Picks and Pans Review: Stick It!
updated 06/04/1990 AT 01:00 AM EDT
•originally published 06/04/1990 AT 01:00 AM EDT
The underground rock scene of the 1980s nurtured a batch of angry young bands that perfected a new variety of rough yet articulate rock. While a few leading groups, such as Hüsker Dü, have re-formed into new and less successful outfits, Agitpop still thrives after eight years and keeps the genre vital.
Stick It! lives up to its aggressive title; no sing-alongs, no comforting choruses about a bright future. Like a close friend who dares to tell you a difficult truth, this trio from Poughkeepsie, N.Y., bluntly delivers hoarse, sarcastic lyrics and unadorned electric guitars. On this album, Agitpop even goes without the toy instruments and quirky effects that lightened the band's 1988 release Open Seasons.
The straightforward approach helps Stick It! speak for a disillusioned segment of the younger generation. (John DeVries, Mark LaFalce and Rick Crescini are all 28.) Many of the songs, both in sound and words, capture the turning point when carefree young people suddenly realize that they've inherited nuclear bombs, pollution, a drug epidemic and a series of miscellaneous world problems. "Up to Here with You" ostensibly describes the end of a relationship but includes enough nature images to double as a worried ecology report. "Bullet" gives the bio of a Wall Street warrior who shoots to the top of an emotionally bankrupt white-collar world, then self-destructs.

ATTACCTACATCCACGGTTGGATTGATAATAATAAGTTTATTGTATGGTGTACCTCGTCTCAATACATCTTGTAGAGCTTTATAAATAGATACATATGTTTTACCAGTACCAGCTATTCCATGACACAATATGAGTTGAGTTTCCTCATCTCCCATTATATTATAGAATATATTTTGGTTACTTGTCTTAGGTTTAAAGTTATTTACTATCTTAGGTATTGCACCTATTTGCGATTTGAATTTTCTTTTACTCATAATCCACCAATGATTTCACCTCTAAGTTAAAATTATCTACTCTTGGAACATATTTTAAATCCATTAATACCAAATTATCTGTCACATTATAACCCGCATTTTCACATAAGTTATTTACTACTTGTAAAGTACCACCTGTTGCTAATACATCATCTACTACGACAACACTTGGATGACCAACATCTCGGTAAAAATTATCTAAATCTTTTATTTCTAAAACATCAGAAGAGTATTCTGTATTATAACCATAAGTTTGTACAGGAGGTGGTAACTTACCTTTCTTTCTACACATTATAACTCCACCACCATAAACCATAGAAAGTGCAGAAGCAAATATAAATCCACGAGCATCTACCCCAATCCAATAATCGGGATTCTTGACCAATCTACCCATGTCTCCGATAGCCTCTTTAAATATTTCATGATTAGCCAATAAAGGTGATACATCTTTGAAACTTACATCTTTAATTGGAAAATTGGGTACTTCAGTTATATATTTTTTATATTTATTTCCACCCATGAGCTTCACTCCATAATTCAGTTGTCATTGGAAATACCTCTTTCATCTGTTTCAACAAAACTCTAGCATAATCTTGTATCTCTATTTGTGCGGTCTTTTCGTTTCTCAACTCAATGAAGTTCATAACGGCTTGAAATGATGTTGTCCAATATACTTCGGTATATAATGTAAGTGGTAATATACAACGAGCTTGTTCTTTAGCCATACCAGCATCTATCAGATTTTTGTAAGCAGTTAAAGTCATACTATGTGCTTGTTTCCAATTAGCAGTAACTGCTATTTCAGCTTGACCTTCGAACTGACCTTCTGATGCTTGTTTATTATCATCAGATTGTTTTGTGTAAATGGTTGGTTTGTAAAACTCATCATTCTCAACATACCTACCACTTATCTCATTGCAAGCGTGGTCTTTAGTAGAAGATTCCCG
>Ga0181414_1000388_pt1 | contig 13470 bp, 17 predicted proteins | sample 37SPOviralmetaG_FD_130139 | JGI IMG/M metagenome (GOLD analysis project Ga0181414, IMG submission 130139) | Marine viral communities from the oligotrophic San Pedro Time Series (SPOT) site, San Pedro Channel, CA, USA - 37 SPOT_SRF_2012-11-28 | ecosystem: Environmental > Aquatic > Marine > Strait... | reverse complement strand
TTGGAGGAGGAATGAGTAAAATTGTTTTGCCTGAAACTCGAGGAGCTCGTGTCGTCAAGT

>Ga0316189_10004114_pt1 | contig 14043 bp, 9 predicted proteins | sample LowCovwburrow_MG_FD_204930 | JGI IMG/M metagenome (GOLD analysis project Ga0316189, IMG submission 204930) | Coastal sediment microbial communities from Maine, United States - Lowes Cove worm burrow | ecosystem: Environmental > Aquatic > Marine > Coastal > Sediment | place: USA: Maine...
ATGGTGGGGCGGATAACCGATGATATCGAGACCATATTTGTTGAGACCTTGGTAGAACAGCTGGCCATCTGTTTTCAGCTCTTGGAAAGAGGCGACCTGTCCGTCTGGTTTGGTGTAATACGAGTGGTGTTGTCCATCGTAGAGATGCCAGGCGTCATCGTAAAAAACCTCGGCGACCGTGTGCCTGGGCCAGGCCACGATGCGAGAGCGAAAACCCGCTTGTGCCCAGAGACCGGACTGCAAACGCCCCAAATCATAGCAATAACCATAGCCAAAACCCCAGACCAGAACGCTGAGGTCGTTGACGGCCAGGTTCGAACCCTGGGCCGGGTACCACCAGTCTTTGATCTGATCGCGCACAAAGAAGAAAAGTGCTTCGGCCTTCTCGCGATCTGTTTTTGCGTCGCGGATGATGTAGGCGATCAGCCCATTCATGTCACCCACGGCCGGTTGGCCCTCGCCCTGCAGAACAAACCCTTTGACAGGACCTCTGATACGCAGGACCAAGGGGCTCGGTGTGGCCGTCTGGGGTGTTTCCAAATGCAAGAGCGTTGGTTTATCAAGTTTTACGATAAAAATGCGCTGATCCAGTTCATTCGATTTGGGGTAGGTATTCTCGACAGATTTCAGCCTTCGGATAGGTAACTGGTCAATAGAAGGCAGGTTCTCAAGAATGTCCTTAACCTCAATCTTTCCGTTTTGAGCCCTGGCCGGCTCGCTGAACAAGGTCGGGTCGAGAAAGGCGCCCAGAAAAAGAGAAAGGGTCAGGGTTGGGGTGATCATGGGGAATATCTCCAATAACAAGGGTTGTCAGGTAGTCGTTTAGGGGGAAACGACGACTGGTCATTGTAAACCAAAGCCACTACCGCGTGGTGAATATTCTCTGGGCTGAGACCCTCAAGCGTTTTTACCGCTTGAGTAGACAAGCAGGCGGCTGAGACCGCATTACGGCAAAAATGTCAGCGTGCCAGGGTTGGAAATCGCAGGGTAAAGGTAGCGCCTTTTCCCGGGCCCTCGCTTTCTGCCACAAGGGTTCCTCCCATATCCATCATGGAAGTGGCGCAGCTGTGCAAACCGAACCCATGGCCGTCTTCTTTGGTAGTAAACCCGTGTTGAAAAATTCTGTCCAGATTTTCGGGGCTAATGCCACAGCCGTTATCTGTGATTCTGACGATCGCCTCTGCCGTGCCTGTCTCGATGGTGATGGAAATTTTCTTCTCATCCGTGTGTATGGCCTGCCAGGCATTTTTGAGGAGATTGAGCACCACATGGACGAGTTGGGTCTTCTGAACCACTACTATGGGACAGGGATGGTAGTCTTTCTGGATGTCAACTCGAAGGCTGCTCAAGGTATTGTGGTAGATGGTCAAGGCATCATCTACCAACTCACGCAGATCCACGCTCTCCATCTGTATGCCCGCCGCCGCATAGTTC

As grim as it sounds, there's something uplifting in Agitpop's latest tirade. Singing from the gut, this band identifies nagging problems and eases them some with the cleansing pain of a cathartic roar. (Twin Tone)